Venezuela : National Citizen Security Council created

Venezuelan President Hugo Chávez announced Thursday the founding of the National Council of Citizen Security and Regional Citizen Security Coordination to supervise the construction of an integrated national police force.

Justice Minister, Ramón Rodríguez Chacín and President Chavez

Venezuelan President Hugo Chávez announced Thursday the founding of the National Council of Citizen Security and Regional Citizen Security Coordination, which will supervise the construction of an integrated national police force in compliance with the National Police Law which was turned over for a final round of public consultation earlier this month.

Venezuela`s 126 state and local police squads will be integrated into a comprehensive national force based on the principals of social inclusion, disarmament, respect for human rights, penal improvement, and the “co-responsibility” of a mobilized citizenry that works in team with the state, the president remarked at the inauguration event in Caracas.   

“We have to examine this repressive vision of security very carefully and leave it behind, because we still have it here like a virus, like an old disease,” Chávez asserted. “Repression is a classist vision of the Bourgeious state to preserve the interests of the dominant class,” he said, declaring as an alternative the ideals of socialism, which is “the kingdom of Jesus” and promotes a “culture of life”.      

A presentation by Minister of Justice and the Interior, Ramón Rodríguez Chacín, who is a member of the new council, brought attention to the deep social and historical roots of violence and crime in Venezuela, particularly the effects of the “neo-liberal package” of political and economic policies introduced during the 1990s, which Chacín associated with a rise in ransom kidnappings during that time.

On a similar note, President Chávez characterized violence as “an ideological problem, the cause is social, political, from the point of view that it has to do with everybody, with the polis,” concluding that, “in a world where there is justice, there will be peace.”   

The creation of a national police force is mandated by Article 332 of the national constitution, which was passed by popular referendum in 1999. Venezuela`s National Assembly initiated the process in 2002 by creating the National Police Reform Commission (CONAREPOL), which coordinated a nation-wide public deliberation process that culminated in late 2006, from which the new model of national policing was synthesized in a report by the CONAREPOL. This model provided the framework for the National Police Law, which will be passed by presidential decree after it finishes another period of public review.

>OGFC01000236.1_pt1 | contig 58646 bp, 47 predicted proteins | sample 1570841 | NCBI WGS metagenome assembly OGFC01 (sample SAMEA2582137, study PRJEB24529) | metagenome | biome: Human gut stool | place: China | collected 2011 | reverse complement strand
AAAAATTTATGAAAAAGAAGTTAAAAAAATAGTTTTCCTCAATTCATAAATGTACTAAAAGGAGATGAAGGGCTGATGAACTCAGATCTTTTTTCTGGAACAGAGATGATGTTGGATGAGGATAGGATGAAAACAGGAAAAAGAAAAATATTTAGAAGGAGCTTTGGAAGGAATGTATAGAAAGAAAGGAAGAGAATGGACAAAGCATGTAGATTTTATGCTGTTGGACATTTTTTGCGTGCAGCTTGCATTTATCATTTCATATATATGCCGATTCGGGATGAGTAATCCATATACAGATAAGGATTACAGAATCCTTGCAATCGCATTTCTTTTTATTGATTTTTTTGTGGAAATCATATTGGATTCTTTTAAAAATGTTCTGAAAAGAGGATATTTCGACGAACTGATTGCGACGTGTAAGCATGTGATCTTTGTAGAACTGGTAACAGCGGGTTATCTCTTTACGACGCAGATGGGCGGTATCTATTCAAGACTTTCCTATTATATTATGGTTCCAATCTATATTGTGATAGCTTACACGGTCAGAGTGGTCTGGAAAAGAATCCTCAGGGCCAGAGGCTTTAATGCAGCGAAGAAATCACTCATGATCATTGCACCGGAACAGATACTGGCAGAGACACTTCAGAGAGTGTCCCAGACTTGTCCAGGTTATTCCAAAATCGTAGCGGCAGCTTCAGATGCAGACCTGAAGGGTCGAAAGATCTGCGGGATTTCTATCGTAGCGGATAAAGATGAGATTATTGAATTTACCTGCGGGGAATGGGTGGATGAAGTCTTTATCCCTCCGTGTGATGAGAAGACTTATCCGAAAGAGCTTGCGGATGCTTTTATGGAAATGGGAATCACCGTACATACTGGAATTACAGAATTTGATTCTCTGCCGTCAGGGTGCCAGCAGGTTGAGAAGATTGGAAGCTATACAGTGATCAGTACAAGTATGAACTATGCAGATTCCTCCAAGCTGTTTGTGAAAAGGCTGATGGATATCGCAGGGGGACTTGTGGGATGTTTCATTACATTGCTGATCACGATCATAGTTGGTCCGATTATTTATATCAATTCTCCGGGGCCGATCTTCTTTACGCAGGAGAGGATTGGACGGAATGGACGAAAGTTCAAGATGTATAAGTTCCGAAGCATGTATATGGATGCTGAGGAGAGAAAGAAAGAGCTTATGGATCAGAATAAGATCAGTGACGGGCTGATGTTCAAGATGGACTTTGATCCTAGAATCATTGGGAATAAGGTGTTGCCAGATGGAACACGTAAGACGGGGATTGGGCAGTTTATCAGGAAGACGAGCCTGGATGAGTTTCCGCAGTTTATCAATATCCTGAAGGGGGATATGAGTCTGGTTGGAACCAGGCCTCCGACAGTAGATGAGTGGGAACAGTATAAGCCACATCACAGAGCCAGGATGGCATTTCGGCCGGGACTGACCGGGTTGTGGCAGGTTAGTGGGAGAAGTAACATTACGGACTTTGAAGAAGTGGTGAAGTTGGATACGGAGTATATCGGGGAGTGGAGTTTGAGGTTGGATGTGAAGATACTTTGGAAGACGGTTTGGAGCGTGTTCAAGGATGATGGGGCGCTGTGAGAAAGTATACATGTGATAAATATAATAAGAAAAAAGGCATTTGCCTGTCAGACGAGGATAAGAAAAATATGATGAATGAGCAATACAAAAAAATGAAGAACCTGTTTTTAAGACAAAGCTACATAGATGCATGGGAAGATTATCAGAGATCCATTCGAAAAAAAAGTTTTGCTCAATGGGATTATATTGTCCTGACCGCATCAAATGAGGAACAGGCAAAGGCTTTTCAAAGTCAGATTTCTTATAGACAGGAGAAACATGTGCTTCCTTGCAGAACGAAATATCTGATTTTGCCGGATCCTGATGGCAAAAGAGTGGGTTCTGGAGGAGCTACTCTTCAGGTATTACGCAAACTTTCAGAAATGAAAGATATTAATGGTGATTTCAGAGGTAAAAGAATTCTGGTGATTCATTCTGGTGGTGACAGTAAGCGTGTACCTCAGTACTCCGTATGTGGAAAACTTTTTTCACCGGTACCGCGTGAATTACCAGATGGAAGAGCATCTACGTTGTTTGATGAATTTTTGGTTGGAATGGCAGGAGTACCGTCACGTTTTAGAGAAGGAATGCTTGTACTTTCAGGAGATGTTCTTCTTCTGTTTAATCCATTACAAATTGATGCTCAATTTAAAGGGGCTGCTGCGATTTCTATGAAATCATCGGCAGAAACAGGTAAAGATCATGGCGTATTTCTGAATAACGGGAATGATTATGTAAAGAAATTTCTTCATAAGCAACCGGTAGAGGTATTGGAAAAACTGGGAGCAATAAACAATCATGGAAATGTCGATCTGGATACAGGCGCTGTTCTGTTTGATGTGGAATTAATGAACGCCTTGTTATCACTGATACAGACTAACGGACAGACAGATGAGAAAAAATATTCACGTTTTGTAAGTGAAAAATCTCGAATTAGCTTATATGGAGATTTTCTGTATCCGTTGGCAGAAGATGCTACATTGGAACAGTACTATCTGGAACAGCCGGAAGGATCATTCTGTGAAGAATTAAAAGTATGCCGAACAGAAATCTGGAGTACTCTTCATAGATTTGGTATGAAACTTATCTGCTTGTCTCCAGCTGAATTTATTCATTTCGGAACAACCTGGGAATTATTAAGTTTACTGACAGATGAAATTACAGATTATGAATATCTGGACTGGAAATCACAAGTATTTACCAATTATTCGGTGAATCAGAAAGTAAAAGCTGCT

This thorough process of “diagnosis, consultation, the model, the law, and now another popular consultation” exemplifies the “democratic construction of public policy,” according to the appraisal of Soraya El-Achkar, who is an associate of the Justice and Peace Support Network, an autonomous Venezuelan human rights NGO founded in the 1980s.

In a phone inteview with, El-Achkar, who was a member of the CONAREPOL, said “The [National Police] Law encompasses all the recommendations of the public gathered by the Reform Commission.” She summed up those recommendations as representing a change in mentality towards the perception that “citizens who commit crimes are not enemies of war.”

The text of the law includes a code of police conduct, which follows the principals set forth by the United Nations. Such a code never existed in the past in the form of a law, according to El-Achkar.

President Chávez emphasized that a major challenge regarding citizen security will be the presence of Colombian paramilitary groups in Venezuela, which, he reiterated, are exported from Colombia as “part of the imperialist plan to cause disturbances among the people, as part of the international conspiracy against Venezuela.”

Paramilitaries are responsible for both kidnappings and homicides in Venezuela, according to Tarek El-Aissami, the Vice President of Citizen Security, who is also a member of the National Citizen Security Council created Thursday. Recently, a mayor in the border state of Táchira denounced that paramilitaries there had killed 68 people, including 10 taxi drivers, according to a report on the government television channel Wednesday.

On February 18th, El-Aissami announced that during the first seven weeks of a police surge called “Caracas Security Plan 2008” led by the Ministry of Justice and the Interior (MIJ), the weekly homicide rate was reduced by 68.7% compared to the preceding months. He criticized the mainstream media for not reporting the result, which he said was “disappeared” with the “intention of generating uncertainty and restlessness in the population,” he claimed.

In contrast to the Interior and Justice Ministry`s statistics, the widely-circulated opposition newspaper El Universal reported today that 265 homicides were committed in January 2008, the month in which the Caracas Security Plan 2008 began, whereas 176 homicides were registered in January 2007.  

Beyond the MIJ, the National Citizen Security Council will include national investigative police, Miranda Governor Freddy Bernal, Caracas Mayor Juan Barreto, the Metropolitan Firefighters Chief Francis Morales, and Civil Protection and Disasters Administration Director Antonio Rivero.

The council`s work on citizen security “should be oriented in function of humanism, integral…and the participation of the communities,” President Chávez highlighted.